November 24: The Fiery Furnaces

Though my first live experience with The Fiery Furnaces, their reputation for bombastic, frenetic long-jam style shows had preceded them through word of mouth from friends, and the litany of web outlets espousing the virtue (and confusion) of the experience. As a finally to round out a November loaded with excellent rock shows, this one was one that I anticipated the most. I first fell in love with the Friedbergers and their complex compositions, often littered with nonsensical, dreamy lyrics when I heard 2007's Widow City. The fluid, medley-style marking the first half of the album instantly sold me on their greatness. I had heard them before, but that album made a lasting impression. So great that I blogged about the band previously here. And with this year's release of I'm Going Away, easily their most accessible album since Gallowsbird's Bark, showcasing such amazing, pop-driven new Fiery Furnaces tracks, I could not have been more excited to see them live, on stage, in the intimacy of the Bluebird Theater.

But first, opening band Young Coyotes played a strong set of songs focused on death, destruction and fear. Composed of Denver locals Adam Halferty and Zach Tipton, the vocals sound vaguely like Sting during the Police, or just post-Police years, and drum-work is exceptional. The songs are worth picking up, now available in two digital EPs on the band's website. They remind me of Guster, with more power, more reverb, more anger, and less sugar. And they are two truly hilarious guys. The banter, between the two, and with the audience nicely broke up what seemed to be a tense night. There were brief utterances that this was their "last show," but there's no indication of that on the band's various web pages.

Then, comes the long awaited moment. Eleanor and Matthew taking the stage, complex and sudden guitar riffs, speak-sung lyrics, heavy drumbeats and brilliant pedal work as they tear off the first 4 tracks from Widow City (excepting "The Philadelphia Grand Jury"). Technically speaking, they are the best band I've seen all month. Matthew's guitar work is beyond impressive. It's awe-inspiring and jaw dropping. His ability to break beat, tear off a 4 measure, high-speed solo with the pedal on, then tap that pedal back, and bring everything back to a slow pace, quietly filling as rhythm is amazing. The Fiery Furnaces are defined by these difficult, up-pace/down-pace, quick change compositions, but actually seeing them played live gives them a whole new value. Matt's hand literally went into a full blur (to which my drinking beer may also have contributed) numerous times while he shred the strings for only a moment. As someone who plays guitar competently, but not excellently (read: relatively lay-person) that's fucking incredible. Eleanor's ability to keep pace with all these changes, happening live, and hold the lyrics close and sing them strong is equally impressive. She has an incredible presence and a strong, beautiful voice live. There's no question that she's happy performing live, even as low-key as her style appears.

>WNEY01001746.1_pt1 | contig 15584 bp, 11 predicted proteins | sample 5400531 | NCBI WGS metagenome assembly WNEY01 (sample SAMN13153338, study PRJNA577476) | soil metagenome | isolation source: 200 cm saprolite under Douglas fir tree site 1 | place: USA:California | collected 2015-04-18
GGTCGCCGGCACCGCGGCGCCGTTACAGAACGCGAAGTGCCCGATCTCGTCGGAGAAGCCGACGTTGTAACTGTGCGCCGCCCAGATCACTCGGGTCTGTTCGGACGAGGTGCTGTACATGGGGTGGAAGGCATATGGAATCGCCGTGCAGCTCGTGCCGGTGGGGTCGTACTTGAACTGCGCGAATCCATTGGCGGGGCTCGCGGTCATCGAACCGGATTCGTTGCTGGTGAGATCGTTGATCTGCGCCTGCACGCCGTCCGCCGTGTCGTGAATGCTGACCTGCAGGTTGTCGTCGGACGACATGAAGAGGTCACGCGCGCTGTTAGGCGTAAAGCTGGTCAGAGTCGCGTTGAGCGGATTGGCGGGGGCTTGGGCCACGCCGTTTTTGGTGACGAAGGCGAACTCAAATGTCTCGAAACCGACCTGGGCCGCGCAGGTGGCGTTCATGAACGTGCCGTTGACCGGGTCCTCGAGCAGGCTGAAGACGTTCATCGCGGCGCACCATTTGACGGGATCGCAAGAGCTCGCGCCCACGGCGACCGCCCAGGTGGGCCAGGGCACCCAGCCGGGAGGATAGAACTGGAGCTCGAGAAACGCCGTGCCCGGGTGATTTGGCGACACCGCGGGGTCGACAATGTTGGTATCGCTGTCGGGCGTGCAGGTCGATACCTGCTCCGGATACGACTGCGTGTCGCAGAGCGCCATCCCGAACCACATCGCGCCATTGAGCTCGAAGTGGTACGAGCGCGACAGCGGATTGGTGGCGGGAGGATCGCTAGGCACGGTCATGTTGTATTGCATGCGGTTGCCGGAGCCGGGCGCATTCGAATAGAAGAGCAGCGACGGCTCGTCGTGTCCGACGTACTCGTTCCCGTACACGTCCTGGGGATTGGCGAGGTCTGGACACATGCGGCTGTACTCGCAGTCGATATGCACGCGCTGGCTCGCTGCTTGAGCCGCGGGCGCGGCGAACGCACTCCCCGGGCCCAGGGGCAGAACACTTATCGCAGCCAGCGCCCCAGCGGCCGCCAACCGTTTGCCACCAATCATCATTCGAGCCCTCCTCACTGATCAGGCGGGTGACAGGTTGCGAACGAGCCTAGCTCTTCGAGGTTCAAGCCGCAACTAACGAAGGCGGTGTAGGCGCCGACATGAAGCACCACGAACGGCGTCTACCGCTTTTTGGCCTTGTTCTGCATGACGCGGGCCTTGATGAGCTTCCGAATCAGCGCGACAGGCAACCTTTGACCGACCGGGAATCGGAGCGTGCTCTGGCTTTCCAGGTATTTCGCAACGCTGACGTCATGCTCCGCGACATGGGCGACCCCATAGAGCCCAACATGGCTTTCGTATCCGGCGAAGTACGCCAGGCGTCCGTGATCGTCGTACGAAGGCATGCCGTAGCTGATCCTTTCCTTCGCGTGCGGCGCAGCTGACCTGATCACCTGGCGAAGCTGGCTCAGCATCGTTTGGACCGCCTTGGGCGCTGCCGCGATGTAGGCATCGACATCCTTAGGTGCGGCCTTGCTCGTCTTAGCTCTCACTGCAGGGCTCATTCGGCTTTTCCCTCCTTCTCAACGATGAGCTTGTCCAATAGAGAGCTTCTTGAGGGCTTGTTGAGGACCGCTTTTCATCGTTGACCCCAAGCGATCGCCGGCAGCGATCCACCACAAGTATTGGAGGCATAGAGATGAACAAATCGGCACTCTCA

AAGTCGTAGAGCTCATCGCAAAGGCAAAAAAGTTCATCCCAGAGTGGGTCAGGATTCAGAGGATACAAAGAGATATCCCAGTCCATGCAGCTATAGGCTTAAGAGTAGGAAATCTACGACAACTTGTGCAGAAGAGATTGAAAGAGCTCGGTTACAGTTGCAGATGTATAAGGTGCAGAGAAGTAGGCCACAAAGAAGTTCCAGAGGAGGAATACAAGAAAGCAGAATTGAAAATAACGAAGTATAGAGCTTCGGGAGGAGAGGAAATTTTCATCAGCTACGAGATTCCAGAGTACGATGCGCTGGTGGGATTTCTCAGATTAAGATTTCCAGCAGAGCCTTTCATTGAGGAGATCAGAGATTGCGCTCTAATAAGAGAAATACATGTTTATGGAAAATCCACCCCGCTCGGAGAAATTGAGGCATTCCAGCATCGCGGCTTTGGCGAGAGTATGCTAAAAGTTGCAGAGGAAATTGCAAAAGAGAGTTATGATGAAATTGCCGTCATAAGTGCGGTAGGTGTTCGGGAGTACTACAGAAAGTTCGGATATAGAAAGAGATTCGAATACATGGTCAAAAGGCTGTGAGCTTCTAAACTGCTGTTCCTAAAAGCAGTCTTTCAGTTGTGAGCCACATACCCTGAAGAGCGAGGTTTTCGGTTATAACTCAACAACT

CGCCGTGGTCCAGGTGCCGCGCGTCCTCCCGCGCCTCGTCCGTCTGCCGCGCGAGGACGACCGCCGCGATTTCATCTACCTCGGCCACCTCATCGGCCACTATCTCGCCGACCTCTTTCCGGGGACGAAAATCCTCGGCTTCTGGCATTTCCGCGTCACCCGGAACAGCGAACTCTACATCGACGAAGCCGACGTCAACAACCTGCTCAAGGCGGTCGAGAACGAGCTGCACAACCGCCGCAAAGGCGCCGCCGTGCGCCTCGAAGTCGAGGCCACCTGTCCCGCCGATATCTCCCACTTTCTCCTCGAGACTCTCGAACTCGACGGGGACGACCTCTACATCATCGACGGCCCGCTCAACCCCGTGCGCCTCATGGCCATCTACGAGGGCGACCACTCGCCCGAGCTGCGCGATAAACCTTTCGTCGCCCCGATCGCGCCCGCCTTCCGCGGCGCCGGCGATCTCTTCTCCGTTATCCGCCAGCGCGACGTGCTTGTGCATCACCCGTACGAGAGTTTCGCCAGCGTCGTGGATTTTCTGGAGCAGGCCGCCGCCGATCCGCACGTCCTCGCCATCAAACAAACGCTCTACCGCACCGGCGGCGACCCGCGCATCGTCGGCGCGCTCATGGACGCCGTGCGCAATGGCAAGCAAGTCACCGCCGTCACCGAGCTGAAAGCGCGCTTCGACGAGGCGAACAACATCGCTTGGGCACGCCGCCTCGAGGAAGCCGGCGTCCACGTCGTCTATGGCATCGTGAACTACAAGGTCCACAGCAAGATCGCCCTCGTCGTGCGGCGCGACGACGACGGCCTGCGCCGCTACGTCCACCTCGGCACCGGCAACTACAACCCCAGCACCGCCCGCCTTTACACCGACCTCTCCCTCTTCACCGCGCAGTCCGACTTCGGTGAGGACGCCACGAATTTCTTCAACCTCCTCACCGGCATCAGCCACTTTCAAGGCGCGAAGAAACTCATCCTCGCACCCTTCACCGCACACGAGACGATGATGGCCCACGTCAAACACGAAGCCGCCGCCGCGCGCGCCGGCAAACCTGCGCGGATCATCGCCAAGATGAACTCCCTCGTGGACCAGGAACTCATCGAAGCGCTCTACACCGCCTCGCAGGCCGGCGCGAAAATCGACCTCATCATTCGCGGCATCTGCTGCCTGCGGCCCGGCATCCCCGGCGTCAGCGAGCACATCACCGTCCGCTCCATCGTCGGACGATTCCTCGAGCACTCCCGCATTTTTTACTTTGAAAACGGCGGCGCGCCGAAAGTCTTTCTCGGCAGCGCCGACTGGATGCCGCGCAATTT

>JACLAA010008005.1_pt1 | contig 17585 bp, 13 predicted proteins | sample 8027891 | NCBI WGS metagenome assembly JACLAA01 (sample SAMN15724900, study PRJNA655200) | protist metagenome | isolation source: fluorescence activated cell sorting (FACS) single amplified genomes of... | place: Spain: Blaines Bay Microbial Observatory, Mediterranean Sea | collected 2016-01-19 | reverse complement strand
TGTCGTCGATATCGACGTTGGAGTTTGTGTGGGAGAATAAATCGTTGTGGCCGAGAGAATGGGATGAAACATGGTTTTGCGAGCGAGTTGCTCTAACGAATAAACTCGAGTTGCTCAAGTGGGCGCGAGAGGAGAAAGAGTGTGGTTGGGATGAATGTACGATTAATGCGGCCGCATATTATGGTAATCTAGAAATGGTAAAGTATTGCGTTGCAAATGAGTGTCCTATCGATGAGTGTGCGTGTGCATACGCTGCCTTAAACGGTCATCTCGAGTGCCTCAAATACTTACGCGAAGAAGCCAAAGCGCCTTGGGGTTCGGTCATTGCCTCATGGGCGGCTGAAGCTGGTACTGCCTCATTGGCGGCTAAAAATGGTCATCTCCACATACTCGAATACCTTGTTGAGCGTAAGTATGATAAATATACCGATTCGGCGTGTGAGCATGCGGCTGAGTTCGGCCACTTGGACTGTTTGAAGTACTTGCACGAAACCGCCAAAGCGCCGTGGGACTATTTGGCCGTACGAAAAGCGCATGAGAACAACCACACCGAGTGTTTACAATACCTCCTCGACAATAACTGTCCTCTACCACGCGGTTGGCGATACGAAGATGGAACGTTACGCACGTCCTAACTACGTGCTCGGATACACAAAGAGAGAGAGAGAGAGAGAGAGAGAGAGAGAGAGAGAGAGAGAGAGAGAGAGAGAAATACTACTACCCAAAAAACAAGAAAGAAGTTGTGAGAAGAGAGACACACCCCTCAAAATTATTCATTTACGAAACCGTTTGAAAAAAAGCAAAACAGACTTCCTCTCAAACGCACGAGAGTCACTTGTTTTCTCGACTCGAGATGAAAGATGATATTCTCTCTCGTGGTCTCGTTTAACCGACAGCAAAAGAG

The surprise in this show came in the way the set list went down. It was as straightforward as any show I'd seen all month. Nothing like the chaotic presentation touted by friends and media, the Furnaces simply played their songs brilliantly, with minor changes to only two or three. And, the stage-theatrics were utterly moot. Every song seemed more artistically played then raucously played, as this show lacked the large personalities of Art Brut or the bombast of Dirty Projectors. The Friedbergers came off as elder statesmen of indie rock, playing confidently with a sturdy pride and not an inkling of a need for theatrics. While this changed the energy of the show, and closed my November concert going with a rocking, but mature note, it is also a great testament to a vastly talented, journey band giving its audience exactly what it wants: an epic show.

Side note: As the 3rd 16+ show at 'bird for me this month, this one was the most high school-heavy. Excellent youth showing its love of The Fiery Furnaces; the kids are alright.

Photos courtesy of Stepan Mazurov. Check out his Flickr photostream.

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